Today, 19 June, the Church of England issued the following Press Release on its safeguarding data, collected by dioceses over the period 2015 to 2017.
Safeguarding Data Report 2015-17
Safeguarding data has been published today taken from annual safeguarding returns, collected by dioceses from 2015-17 and sent to the National Safeguarding Team. This is the first time that trends have been analysed over a three-year period.
The Church of England consists of more than 16,000 churches across the country; with around 1.14 million adults and children making up the regular worshipping community. This means it comes into contact with vast numbers of children, young people and adults every day of the week and safeguarding them is a priority. The majority of safeguarding-related concerns or allegations relate to children or vulnerable adults who attend or who have contact with the Church and their lives within the community.
In any report about data of this nature, it is important to recognise that behind each statistic is a person. Safeguarding is about everyone’s wellbeing and means the action the Church takes to promote a safer culture; it is about valuing every person as made in God’s image.
Extracts from the safeguarding data
The Diocesan Self-Assessment Key Safeguarding Data 2015-2017 includes the following key headlines which are explained in more detail in the document:
- Overall, the number of concerns or allegations reported to diocese relating to children, young people and vulnerable adults in the church and community rose by 1,092 from 2015 to 2017.
- Of the 3287 concerns or allegations reported in 2017, less than 25% relate to concerns or allegations in respect of a church officer*. [A “church officer” is defined as anyone appointed to a Church role, lay or ordained, paid or unpaid].
- 12% of all concerns or allegations reported in 2017 related to clergy.
- The largest increase related to concerns or allegations in respect of adults at risk of abuse or neglect, a 78% rise over three years; concerns or allegations in relation to children and young people fell slightly in 2017.
- The proportion of concerns or allegations which required reporting to statutory agencies has remained fairly static over the last three years at around a third of all concerns or allegations.
- In 2017, dioceses were managing over 1,000 safeguarding agreements for people who attended a worshiping community and may pose a risk to others.
Outcomes of concerns or allegations
Of the 3287 safeguarding concerns or allegations relating to children and adults in 2017, 912 (28%) were reported to statutory agencies. The data does not presently capture individuals who have been referred to the Church by statutory partners, for example those who are subject to Multi-Agency Public Protection Arrangements or who have come to the attention of statutory agencies for other reasons.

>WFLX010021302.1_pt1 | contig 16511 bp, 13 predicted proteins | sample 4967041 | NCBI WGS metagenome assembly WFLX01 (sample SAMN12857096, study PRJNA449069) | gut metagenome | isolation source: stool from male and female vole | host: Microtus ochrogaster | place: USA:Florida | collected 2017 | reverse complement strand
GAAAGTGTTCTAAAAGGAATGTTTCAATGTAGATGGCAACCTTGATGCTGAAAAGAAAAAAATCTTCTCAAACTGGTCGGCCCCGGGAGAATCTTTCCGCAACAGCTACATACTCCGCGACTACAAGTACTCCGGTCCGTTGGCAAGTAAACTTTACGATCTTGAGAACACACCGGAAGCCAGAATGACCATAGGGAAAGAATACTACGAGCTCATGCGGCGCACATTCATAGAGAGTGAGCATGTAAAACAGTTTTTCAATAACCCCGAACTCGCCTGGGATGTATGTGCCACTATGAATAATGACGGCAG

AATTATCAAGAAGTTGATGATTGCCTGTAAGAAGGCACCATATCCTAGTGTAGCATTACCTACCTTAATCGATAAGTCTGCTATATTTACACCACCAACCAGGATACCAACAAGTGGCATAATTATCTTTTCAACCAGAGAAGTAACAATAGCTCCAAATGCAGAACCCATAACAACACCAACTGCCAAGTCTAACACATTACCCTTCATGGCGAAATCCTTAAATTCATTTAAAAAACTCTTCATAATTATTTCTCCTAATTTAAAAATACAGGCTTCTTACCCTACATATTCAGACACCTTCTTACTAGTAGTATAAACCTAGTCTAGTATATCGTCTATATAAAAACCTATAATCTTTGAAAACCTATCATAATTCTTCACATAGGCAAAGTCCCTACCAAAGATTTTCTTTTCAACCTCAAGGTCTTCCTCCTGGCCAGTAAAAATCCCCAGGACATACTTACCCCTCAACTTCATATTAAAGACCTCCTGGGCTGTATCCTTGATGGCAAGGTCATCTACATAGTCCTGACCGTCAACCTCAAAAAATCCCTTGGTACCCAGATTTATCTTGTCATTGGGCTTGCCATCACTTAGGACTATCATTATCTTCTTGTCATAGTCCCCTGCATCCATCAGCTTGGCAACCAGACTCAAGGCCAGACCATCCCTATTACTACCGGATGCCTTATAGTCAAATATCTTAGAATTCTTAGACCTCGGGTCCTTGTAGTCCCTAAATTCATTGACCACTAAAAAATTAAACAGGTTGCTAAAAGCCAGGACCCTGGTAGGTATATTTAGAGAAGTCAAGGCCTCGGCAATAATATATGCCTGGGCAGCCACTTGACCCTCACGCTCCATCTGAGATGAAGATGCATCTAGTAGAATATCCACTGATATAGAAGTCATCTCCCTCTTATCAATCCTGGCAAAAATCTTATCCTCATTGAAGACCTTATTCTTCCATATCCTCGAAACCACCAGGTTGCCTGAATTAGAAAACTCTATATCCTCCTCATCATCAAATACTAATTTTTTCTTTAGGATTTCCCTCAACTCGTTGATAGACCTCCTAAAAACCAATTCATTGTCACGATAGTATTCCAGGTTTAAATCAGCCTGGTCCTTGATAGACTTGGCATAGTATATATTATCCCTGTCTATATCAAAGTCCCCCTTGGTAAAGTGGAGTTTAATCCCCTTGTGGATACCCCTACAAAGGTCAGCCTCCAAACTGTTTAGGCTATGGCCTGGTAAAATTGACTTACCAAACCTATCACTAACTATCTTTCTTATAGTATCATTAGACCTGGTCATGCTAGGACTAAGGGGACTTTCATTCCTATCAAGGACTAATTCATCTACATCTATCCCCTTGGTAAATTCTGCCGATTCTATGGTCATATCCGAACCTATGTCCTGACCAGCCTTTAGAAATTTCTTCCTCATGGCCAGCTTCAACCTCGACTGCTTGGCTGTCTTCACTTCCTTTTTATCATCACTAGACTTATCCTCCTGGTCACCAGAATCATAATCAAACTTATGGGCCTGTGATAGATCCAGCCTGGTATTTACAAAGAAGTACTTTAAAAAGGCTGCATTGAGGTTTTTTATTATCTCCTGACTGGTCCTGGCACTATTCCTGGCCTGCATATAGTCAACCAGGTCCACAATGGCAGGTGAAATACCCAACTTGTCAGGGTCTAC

In all cases, the Diocesan Safeguarding Adviser will make a decision as to whether to refer to statutory agencies in accordance with legal requirements, their professional judgement, and locally agreed multi-agency thresholds for referral to such agencies. All concerns and allegations are treated very seriously according to House of Bishops’ ‘Responding’ Guidance.
Disciplinary measures were taken in 72 cases in 2017, of which 39 were under the Clergy Disciplinary Measure and 33 under lay disciplinary procedures. This is broadly similar to 2016 (76 cases) but represents a significant increase from 2015 (38 cases). In 2017, 36 individuals were referred to the Disclosure and Barring Service (DBS) for consideration of barring compared to 46 in 2016 and 33 in 2015 (the majority of these cases are likely to be, but not necessarily, linked to child sexual abuse).”
Note: Application of the CDM during 2017 is considered in detail in the Clergy Discipline Commission Annual Report 2017.
“The Church of England is involved in every community and can potentially play an important role in the safeguarding of children and vulnerable people in our society. Everyone who participates in the life of the Church has a role to play in promoting a Safer Church for all.
The House of Bishops’ safeguarding policy states: “Safeguarding means the action the Church takes to promote a safer culture. This means we will promote the welfare of children, young people and adults, work to prevent abuse from occurring, seek to protect those that are at risk of being abused and respond well to those that have been abused. We will take care to identify where a person may present a risk to others, and offer support to them whilst taking steps to mitigate such risks”.
The collation and analysis of this data forms a key element of quality assurance work undertaken by the National Safeguarding Team, which was formed in 2015. It will be used to inform current and future planning and improvement activity. For more information about the work of the National Safeguarding Team please visit www.churchofengland.org/safeguarding.”